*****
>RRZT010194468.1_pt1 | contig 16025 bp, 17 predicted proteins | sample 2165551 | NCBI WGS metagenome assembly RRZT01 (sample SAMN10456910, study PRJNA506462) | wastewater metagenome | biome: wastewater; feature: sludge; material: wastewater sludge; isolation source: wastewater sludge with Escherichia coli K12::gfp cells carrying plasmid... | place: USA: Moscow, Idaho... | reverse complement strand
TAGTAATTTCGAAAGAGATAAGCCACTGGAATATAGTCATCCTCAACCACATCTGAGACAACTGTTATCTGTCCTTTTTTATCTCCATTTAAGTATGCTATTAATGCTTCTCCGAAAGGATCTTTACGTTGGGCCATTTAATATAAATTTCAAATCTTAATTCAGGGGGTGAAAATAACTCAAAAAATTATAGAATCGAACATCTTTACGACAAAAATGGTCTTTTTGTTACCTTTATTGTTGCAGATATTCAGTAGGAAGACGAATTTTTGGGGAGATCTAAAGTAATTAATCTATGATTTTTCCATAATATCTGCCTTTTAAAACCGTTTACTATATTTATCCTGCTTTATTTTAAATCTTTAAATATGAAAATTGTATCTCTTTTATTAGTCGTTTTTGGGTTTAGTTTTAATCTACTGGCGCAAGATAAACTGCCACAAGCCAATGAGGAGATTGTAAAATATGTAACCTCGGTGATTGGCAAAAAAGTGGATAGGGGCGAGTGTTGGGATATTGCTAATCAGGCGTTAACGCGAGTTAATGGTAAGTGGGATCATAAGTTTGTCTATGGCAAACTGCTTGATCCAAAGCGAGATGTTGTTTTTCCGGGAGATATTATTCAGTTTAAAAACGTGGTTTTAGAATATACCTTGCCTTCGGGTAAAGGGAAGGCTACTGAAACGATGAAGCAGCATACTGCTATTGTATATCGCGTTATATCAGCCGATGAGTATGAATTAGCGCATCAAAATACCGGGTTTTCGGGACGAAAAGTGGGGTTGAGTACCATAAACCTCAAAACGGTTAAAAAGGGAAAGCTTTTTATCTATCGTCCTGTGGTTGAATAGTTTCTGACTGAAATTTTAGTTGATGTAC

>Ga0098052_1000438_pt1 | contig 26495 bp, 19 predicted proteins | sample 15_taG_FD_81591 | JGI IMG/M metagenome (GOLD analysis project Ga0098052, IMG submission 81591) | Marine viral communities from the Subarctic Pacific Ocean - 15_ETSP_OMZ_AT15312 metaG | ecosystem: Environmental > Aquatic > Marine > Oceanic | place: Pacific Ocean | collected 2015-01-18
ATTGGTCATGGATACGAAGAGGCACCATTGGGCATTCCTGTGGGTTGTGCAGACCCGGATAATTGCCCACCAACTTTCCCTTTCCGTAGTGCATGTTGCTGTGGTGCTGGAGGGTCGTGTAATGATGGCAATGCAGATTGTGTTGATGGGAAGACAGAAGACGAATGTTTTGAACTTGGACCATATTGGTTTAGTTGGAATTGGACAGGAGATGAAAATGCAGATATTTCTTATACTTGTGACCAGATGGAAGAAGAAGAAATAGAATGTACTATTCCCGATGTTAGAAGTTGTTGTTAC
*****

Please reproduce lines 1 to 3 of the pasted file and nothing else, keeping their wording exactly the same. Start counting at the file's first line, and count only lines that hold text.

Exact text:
>RRZT010194468.1_pt1 | contig 16025 bp, 17 predicted proteins | sample 2165551 | NCBI WGS metagenome assembly RRZT01 (sample SAMN10456910, study PRJNA506462) | wastewater metagenome | biome: wastewater; feature: sludge; material: wastewater sludge; isolation source: wastewater sludge with Escherichia coli K12::gfp cells carrying plasmid... | place: USA: Moscow, Idaho... | reverse complement strand
TAGTAATTTCGAAAGAGATAAGCCACTGGAATATAGTCATCCTCAACCACATCTGAGACAACTGTTATCTGTCCTTTTTTATCTCCATTTAAGTATGCTATTAATGCTTCTCCGAAAGGATCTTTACGTTGGGCCATTTAATATAAATTTCAAATCTTAATTCAGGGGGTGAAAATAACTCAAAAAATTATAGAATCGAACATCTTTACGACAAAAATGGTCTTTTTGTTACCTTTATTGTTGCAGATATTCAGTAGGAAGACGAATTTTTGGGGAGATCTAAAGTAATTAATCTATGATTTTTCCATAATATCTGCCTTTTAAAACCGTTTACTATATTTATCCTGCTTTATTTTAAATCTTTAAATATGAAAATTGTATCTCTTTTATTAGTCGTTTTTGGGTTTAGTTTTAATCTACTGGCGCAAGATAAACTGCCACAAGCCAATGAGGAGATTGTAAAATATGTAACCTCGGTGATTGGCAAAAAAGTGGATAGGGGCGAGTGTTGGGATATTGCTAATCAGGCGTTAACGCGAGTTAATGGTAAGTGGGATCATAAGTTTGTCTATGGCAAACTGCTTGATCCAAAGCGAGATGTTGTTTTTCCGGGAGATATTATTCAGTTTAAAAACGTGGTTTTAGAATATACCTTGCCTTCGGGTAAAGGGAAGGCTACTGAAACGATGAAGCAGCATACTGCTATTGTATATCGCGTTATATCAGCCGATGAGTATGAATTAGCGCATCAAAATACCGGGTTTTCGGGACGAAAAGTGGGGTTGAGTACCATAAACCTCAAAACGGTTAAAAAGGGAAAGCTTTTTATCTATCGTCCTGTGGTTGAATAGTTTCTGACTGAAATTTTAGTTGATGTAC

>Ga0098052_1000438_pt1 | contig 26495 bp, 19 predicted proteins | sample 15_taG_FD_81591 | JGI IMG/M metagenome (GOLD analysis project Ga0098052, IMG submission 81591) | Marine viral communities from the Subarctic Pacific Ocean - 15_ETSP_OMZ_AT15312 metaG | ecosystem: Environmental > Aquatic > Marine > Oceanic | place: Pacific Ocean | collected 2015-01-18